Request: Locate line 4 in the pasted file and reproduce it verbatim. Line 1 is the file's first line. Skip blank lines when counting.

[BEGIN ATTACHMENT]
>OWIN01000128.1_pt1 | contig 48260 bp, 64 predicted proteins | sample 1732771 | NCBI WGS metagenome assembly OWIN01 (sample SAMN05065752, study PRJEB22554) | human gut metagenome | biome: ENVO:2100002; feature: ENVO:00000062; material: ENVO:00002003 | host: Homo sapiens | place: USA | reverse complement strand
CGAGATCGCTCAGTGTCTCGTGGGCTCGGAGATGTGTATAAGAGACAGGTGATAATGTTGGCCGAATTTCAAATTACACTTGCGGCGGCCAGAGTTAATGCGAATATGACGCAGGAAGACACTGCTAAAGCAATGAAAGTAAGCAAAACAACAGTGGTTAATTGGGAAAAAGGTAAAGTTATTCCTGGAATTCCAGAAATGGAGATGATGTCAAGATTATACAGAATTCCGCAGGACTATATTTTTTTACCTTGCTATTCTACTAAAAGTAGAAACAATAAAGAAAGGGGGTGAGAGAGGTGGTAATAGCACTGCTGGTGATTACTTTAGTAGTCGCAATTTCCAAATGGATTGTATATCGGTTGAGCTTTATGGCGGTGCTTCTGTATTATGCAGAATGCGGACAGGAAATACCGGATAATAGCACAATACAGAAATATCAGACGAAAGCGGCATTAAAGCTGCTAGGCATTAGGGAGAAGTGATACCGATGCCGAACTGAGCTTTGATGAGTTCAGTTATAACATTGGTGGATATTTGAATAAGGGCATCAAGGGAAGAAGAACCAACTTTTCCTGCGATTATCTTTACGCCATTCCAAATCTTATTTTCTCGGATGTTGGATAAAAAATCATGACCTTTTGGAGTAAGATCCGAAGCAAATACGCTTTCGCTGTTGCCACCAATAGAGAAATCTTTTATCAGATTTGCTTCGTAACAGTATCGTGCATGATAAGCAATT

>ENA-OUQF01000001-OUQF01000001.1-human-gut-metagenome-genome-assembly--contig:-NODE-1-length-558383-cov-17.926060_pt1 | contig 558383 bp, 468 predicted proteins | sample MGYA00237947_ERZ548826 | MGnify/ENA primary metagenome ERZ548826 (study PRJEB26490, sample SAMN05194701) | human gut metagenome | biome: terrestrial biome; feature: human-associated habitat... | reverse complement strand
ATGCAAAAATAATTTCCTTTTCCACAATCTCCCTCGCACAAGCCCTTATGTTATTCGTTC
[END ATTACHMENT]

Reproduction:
ATGCAAAAATAATTTCCTTTTCCACAATCTCCCTCGCACAAGCCCTTATGTTATTCGTTC